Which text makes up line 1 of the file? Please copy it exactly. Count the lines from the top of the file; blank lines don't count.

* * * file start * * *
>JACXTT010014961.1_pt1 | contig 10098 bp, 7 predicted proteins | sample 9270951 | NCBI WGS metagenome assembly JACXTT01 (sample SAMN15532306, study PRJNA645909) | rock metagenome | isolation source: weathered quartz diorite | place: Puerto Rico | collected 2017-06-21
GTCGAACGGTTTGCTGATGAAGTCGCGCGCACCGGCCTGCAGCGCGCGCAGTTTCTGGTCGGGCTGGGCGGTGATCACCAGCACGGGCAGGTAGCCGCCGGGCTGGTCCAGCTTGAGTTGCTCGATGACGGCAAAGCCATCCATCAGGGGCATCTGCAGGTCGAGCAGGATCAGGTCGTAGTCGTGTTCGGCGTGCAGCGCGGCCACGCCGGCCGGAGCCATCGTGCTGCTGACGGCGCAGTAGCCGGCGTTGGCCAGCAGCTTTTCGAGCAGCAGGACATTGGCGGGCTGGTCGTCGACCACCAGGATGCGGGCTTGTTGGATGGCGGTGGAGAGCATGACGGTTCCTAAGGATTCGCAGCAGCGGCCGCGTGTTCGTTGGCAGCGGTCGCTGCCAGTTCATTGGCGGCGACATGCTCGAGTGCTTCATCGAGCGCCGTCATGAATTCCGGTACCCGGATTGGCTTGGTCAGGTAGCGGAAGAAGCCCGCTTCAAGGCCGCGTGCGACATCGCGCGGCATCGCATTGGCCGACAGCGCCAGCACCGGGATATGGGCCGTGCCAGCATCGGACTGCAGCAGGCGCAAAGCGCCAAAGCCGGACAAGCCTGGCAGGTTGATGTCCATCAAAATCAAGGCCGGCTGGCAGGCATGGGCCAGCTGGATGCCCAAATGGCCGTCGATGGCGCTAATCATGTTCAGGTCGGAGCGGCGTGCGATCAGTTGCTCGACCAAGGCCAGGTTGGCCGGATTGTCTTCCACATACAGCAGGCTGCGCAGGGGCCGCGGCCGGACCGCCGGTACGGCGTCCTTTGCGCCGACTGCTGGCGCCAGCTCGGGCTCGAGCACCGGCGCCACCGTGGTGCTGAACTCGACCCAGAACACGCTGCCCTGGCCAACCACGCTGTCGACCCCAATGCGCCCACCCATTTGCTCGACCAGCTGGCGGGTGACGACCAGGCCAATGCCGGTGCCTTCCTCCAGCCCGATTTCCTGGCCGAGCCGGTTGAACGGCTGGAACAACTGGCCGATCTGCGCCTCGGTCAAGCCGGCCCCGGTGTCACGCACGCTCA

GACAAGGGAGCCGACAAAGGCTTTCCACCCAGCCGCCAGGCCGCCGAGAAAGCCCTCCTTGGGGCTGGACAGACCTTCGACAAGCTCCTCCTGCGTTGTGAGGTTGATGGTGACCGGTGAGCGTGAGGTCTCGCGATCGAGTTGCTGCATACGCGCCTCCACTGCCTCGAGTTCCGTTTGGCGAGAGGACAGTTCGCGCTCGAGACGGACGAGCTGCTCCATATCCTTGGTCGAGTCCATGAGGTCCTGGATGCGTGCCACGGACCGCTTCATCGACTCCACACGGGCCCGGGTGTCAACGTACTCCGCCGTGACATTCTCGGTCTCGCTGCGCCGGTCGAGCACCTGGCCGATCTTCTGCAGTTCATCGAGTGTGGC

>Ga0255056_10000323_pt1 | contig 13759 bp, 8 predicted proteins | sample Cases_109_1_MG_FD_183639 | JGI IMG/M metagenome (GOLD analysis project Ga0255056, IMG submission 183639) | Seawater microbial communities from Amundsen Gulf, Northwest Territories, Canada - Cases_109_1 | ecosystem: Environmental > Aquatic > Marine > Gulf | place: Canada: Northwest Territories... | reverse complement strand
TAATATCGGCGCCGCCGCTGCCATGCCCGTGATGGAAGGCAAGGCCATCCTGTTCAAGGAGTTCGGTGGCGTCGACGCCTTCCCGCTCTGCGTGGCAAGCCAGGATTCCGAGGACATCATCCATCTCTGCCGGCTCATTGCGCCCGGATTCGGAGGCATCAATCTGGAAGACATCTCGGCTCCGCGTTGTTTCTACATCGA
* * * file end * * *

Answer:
>JACXTT010014961.1_pt1 | contig 10098 bp, 7 predicted proteins | sample 9270951 | NCBI WGS metagenome assembly JACXTT01 (sample SAMN15532306, study PRJNA645909) | rock metagenome | isolation source: weathered quartz diorite | place: Puerto Rico | collected 2017-06-21